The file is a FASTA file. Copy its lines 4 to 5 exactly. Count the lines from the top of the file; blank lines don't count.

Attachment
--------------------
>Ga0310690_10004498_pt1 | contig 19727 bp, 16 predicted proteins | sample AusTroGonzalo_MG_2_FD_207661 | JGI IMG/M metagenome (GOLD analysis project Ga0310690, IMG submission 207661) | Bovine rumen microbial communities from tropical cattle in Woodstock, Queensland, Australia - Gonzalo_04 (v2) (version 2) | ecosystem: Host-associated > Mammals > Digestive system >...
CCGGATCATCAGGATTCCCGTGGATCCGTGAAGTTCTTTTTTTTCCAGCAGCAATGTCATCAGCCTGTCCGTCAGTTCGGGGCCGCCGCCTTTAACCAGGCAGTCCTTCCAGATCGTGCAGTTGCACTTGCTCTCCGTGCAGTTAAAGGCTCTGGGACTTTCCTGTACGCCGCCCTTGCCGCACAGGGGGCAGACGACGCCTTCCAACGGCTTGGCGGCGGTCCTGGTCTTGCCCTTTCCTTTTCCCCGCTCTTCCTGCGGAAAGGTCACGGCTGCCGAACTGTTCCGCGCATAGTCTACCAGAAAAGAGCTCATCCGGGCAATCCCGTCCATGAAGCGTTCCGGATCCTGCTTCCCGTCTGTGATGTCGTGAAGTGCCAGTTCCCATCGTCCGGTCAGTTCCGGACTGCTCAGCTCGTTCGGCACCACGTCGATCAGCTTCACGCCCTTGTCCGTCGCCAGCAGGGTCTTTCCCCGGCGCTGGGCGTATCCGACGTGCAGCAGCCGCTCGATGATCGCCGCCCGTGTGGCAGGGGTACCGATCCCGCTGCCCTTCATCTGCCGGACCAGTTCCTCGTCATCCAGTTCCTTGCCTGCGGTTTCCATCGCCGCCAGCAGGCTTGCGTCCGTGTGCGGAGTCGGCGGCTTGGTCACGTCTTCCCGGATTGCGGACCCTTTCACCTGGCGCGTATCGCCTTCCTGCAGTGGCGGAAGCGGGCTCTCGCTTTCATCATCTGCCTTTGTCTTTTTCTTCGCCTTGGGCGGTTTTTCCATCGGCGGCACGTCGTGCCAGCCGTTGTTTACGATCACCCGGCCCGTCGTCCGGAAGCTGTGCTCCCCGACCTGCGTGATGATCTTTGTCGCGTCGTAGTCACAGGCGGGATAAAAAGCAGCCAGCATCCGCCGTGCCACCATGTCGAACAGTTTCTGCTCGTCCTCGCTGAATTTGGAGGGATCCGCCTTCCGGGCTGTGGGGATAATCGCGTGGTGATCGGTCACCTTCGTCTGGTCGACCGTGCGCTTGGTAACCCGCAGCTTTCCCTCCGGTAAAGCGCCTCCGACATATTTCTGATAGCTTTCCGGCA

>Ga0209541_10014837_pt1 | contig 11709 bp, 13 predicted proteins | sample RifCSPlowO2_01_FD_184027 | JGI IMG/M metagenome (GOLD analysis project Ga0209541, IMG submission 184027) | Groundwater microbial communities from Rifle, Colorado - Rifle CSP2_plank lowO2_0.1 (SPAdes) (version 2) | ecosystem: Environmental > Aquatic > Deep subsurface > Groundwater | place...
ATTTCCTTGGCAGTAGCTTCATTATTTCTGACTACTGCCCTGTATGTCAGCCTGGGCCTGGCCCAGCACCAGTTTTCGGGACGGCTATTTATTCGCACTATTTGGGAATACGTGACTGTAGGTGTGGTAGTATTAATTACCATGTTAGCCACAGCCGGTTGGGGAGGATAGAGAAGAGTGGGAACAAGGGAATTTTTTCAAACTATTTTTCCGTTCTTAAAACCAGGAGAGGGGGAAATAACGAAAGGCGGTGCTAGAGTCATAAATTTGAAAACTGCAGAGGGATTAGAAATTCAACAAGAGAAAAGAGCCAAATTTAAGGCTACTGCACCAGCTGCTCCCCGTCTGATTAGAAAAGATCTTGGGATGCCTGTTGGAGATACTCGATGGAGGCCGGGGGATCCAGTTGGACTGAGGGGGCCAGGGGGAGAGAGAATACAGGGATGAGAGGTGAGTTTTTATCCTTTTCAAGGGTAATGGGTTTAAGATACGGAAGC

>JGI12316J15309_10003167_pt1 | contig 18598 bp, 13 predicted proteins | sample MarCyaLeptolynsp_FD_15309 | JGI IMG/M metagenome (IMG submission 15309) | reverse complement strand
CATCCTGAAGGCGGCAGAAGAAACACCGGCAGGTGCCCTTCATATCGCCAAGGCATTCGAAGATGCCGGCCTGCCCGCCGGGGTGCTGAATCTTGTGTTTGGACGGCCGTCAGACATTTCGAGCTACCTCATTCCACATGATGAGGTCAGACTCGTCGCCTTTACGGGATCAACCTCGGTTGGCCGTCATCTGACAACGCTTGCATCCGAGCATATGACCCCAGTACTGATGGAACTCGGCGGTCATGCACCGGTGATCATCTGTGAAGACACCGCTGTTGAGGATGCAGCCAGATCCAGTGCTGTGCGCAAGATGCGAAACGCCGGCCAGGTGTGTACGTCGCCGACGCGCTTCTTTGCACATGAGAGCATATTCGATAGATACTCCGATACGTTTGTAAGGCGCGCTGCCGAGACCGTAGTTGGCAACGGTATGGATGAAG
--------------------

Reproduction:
ATTTCCTTGGCAGTAGCTTCATTATTTCTGACTACTGCCCTGTATGTCAGCCTGGGCCTGGCCCAGCACCAGTTTTCGGGACGGCTATTTATTCGCACTATTTGGGAATACGTGACTGTAGGTGTGGTAGTATTAATTACCATGTTAGCCACAGCCGGTTGGGGAGGATAGAGAAGAGTGGGAACAAGGGAATTTTTTCAAACTATTTTTCCGTTCTTAAAACCAGGAGAGGGGGAAATAACGAAAGGCGGTGCTAGAGTCATAAATTTGAAAACTGCAGAGGGATTAGAAATTCAACAAGAGAAAAGAGCCAAATTTAAGGCTACTGCACCAGCTGCTCCCCGTCTGATTAGAAAAGATCTTGGGATGCCTGTTGGAGATACTCGATGGAGGCCGGGGGATCCAGTTGGACTGAGGGGGCCAGGGGGAGAGAGAATACAGGGATGAGAGGTGAGTTTTTATCCTTTTCAAGGGTAATGGGTTTAAGATACGGAAGC

>JGI12316J15309_10003167_pt1 | contig 18598 bp, 13 predicted proteins | sample MarCyaLeptolynsp_FD_15309 | JGI IMG/M metagenome (IMG submission 15309) | reverse complement strand